What we talk about when we talk about inflation

Inflation is in the news–and for good reason.

I want to share quick thoughts on what inflation is–and more importantly, what is represents.

On the one hand, inflation is too much money chasing too few goods.

On the other, inflation is a tug of war between capital and labor mediated through wages.

The only way the market mechanism guarantees worker productivity is rewarded with wage increases is through scarcity.

Workers can pump out 100X more value per hour and not get a raise. At the same time, the same worker can create the same value per hour and get a raise.

Scarcity is the only institutional mechanism within the market that can get you a raise. That’s not my opinion. That’s Adam Smith’s and it’s confirmed by 200 years of market reality.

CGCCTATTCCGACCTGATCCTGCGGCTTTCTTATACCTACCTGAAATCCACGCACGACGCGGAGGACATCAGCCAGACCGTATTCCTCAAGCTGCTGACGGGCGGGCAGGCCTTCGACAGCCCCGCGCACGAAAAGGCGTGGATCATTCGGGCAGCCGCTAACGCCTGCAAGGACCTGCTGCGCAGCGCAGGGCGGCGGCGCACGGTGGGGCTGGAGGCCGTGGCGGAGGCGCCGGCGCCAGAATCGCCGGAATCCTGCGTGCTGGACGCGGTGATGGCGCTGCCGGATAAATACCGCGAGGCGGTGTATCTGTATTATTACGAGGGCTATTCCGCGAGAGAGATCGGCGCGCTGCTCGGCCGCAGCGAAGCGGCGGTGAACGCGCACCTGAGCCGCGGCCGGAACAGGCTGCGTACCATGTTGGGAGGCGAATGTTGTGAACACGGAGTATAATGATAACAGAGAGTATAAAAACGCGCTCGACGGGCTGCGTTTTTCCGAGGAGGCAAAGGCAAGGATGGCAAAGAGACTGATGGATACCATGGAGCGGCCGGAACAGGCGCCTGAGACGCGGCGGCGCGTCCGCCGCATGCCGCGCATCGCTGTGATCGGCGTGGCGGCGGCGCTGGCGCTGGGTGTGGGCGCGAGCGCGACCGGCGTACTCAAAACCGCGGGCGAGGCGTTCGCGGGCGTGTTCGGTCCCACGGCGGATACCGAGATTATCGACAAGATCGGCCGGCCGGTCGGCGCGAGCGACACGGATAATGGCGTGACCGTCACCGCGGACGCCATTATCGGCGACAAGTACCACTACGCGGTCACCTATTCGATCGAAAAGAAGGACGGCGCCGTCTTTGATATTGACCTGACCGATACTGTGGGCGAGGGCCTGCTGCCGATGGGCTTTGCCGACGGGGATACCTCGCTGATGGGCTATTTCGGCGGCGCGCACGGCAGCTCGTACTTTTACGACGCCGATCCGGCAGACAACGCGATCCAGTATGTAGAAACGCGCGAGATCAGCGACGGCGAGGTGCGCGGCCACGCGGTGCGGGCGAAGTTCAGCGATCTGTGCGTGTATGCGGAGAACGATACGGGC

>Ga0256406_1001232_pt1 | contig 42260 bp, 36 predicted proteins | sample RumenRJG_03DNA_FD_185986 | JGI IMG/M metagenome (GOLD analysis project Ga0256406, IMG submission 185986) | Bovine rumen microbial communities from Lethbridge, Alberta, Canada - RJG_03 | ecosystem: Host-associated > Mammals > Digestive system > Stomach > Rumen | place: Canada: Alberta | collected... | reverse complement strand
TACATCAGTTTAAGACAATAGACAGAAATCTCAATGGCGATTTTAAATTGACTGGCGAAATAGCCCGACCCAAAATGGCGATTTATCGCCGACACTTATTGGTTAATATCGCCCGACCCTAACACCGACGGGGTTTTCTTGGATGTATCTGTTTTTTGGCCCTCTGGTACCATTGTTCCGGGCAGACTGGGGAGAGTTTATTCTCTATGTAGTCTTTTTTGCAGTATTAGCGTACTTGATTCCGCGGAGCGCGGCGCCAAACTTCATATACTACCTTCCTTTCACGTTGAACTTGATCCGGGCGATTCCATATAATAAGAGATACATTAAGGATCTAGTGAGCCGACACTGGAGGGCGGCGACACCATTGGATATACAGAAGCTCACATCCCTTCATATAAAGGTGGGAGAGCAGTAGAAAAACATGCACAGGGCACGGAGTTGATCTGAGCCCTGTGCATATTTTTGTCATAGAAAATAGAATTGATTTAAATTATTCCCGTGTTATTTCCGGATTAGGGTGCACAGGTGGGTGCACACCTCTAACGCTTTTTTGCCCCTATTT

It’s not an accident that pay rises as the unemployment rate falls. That’s the market working. In fact, high unemployment is a great way to keep profit rates high. Keeping unemployment high keeps wage pressure down.

But in order to maintain profit rates, business owners only have a few options, if market conditions “force” them to raise employee pay: they can raise prices or decrease fixed costs.

The goal of business is to increase net revenue, so ideally you do both–raise prices and decrease fixed costs (ergo the never-ending quest for cost-saving technology). But reality constrains employers.

There are limits to raising prices, especially for highly elastic no-name brands or commodities. And there are limits to lowering input/capital costs, though there’s no end to demand for cost-saving tech and there never will be, which is what accounts for the perpetual growth of enterprise software–but that’s a story for a different day.

So here we are in this Sisyphean cycle:

As soon as labor markets work well enough to actually reward employees with higher wages, rising costs eat away at those gains.

This isn’t new. It’s systemic. And never ending.